|Marilyn Monroe, Laurence Olivier in "The Prince and the Showgirl"|
The film was well-crafted, mesmerizing, and troubling, and my husband (who loved it) and I were discussing it as we walked into the elevator to the mall parking. Inside, a very tall, young black man with long dreadlocks was talking loudly to two others; engaged in our conversation, we didn't really catch what he was saying. As he left the elevator, he turned to all who remained and announced, "Sorry you all had to hear that, but hey, profanity is a young man's poetry!"
I was as stunned by his remark as by the tawdry, sad life of Marilyn Monroe. He'd apparently been ranting in foul language among maybe 10 people enclosed in our confined space. Profanity as poetry?
Then I came home and found in my email a newsletter from my friend and teacher Rabbi Daniel Lapin, describing the impact of degrading influences in our environments. His great-uncle, the revered teacher Rabbi Elya Lopian, to whose North-Eastern England talmudical college he and thousands of other Torah students flocked, was asked to give permission for one of the boys to go home to attend a wedding. Reb Elya asked if there might be under-dressed nubile guests in attendance.
The young man assured his teacher that he felt no temptation and would be unaffected if there were. Reb Elya gave his consent but insisted the student speak to a particular person before leaving, and handed him a phone number.
Turned out that the required call was to a doctor, which the befuddled student thought must've been a mistake. Rabbi Lapin related Reb Elya's explanation: " I am nearly eighty years old and blind in one eye, yet I am powerfully affected by the sight of women in scanty dress. Since you, a healthy young man, assure me that you are not, I know you must be suffering from a medical condition."
Rabbi Lapin's lesson: you're absorbing--and reacting to--influences in your environment whether you want to, or not.
Apparently my elevator-mate knew we might be offended by his tirade, but decided (for us) that we should re-define it as "poetry." Once we accept it as "the new eloquence," our shock would disappear, perhaps replaced by approval.
Truth is, I've indeed been desensitized to profanity by its ubiquity. But I wish I weren't.
|Rabbi Elya Lopian (1876-1970)|
Lately, my husband has been fascinated by the speeches of Abraham Lincoln, and launches into excerpts at random times, read from Bartlett's Quotations and his print-outs of Lincoln's oratories. Our 16th President's parents were illiterate; he received just four months of formal schooling. He lived in such poverty that he received his first pair of shoes at age 11, a gift from his step-mother (his own mother died when he was 9). And yet his phrasing is poetic:
"In giving freedom to the slave we assure freedom to the free--honorable alike in what we give and what we preserve. We shall nobly save or meanly lose the last best hope of earth. Other means may succeed; this could not fail. The way is plain, peaceful, generous, just--a way if followed the world will forever applaud and God must forever bless." (Conclusion to Abraham Lincoln's Second Annual Message, December 1, 1862.)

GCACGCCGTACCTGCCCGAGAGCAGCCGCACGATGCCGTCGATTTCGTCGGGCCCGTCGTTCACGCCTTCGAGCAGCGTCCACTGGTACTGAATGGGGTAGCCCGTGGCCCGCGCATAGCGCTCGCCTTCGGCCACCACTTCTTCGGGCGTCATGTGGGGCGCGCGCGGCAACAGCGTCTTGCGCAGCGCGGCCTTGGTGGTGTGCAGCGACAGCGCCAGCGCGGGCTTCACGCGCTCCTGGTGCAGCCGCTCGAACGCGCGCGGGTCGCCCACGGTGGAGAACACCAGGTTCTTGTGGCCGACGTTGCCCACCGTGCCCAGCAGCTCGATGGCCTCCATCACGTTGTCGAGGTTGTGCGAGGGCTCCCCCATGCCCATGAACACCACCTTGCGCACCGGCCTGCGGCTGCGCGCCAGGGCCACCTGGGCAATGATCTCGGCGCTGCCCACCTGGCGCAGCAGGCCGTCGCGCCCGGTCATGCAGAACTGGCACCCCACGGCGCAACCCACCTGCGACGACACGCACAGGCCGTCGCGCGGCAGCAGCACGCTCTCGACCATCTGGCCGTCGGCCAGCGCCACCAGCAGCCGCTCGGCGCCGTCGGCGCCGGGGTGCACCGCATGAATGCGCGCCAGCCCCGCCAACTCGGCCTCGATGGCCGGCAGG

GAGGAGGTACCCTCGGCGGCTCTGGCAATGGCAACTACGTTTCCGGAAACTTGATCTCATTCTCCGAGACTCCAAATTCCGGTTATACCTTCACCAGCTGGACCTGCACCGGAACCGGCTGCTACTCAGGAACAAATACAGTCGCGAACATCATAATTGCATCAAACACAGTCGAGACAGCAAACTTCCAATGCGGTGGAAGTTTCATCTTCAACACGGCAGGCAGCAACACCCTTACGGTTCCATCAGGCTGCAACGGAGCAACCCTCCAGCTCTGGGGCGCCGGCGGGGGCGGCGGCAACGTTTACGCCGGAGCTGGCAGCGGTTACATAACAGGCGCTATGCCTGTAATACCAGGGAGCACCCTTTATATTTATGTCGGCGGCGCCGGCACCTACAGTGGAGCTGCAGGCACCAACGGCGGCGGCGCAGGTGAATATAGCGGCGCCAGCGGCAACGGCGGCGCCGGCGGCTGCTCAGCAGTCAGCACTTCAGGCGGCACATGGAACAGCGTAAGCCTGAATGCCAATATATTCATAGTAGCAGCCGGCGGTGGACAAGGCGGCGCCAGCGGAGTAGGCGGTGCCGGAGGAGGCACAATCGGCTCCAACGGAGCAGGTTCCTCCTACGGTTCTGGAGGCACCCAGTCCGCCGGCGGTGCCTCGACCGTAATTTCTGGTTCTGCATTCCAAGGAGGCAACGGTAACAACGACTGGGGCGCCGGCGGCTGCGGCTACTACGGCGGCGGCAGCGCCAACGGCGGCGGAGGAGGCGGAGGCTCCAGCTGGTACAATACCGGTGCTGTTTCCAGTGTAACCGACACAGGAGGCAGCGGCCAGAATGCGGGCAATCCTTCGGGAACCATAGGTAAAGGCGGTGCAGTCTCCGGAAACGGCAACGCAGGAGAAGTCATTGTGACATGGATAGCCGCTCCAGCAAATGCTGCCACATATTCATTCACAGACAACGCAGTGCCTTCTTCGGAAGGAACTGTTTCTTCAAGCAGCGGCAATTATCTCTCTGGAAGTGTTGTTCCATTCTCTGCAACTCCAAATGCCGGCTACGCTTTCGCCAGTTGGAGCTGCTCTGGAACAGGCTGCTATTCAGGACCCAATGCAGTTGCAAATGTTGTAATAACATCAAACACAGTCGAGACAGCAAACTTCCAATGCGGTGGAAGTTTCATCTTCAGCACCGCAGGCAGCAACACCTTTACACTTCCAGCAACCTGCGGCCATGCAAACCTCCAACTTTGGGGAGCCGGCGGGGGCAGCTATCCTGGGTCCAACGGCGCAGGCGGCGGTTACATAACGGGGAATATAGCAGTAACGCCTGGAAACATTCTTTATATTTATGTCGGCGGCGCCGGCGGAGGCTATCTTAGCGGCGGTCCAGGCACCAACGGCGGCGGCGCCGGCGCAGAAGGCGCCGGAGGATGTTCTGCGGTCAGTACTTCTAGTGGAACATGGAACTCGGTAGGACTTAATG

These aren't 50-cent words, in any sense. But they are nobly-composed, spare but weighty. The first book Abraham Lincoln owned, again, a gift from his step-mother, was the Holy Bible. Interesting to compare the shapers of Lincoln's prose with what forms the "young man's poetry" of today.
Movies exert a huge chunk of media's influence, not only via films we choose to see, but in-your-face advertising for those we don't. And dialogue over the past 30 years in scripts has slid in the direction of my elevator companion's "poetry."
Classic movies right up to the mid-60s refrained from profanity, managing to convey every emotion, including the frustration of most four-letter words, efficiently. "My Week with Marilyn" is rated R, and includes a couple casual uses of the f-word; not enough to rile anyone, anymore. Language is no big deal, which is why a string of expletives in an elevator earns no more than a flippant remark.
We can't put the toothpaste back in the tube (or the announcer back in The Tube, since TVs don't even have them anymore) to return to our more polite society. But that's the problem for me--lack of concern for others' sensitivities in speech bleeds into a lack of concern for others' sensitivities in behavior, and worse, a basic lack of concern for others. We're so self-centric, managing our Facebook pages and Linked-In images, setting up our Spotify personal playlists and Google-plus circles that the rest of the world looks like a mere adjunct to me, me, me. It's there as a platform for my own self-expression. Other people become my audience, my responders, rather than recipients of my efforts, care and concern.
The other reason I was shaken by the notion of profanity as a young man's poetry is the very nature of those words. You don't use profanity when you're delighted, enthusiastic or grateful. Instead, it expresses anger, frustration or at best, surprise. If profanity is the medium of emotion for youth, they're really going through a tough time, and might benefit from some more lofty prose to improve their outlooks.
As the Civil War loomed, Abraham Lincoln concluded his first inaugural address (March 4, 1861):
"...we are not enemies, but friends. We must not be enemies. Though passion may have strained it must not break our bonds of affection. The mystic chords of memory, stretching from every battlefield and patriot grave to every living heart and hearthstone all over this broad land, will yet swell the chorus of the Union, when again touched, as surely they will be, by the better angels of our nature."
Perhaps our natures will be bettered by more careful selection of the phrases that form our poetry, and by greater appreciation for the unspoken verses of the universe.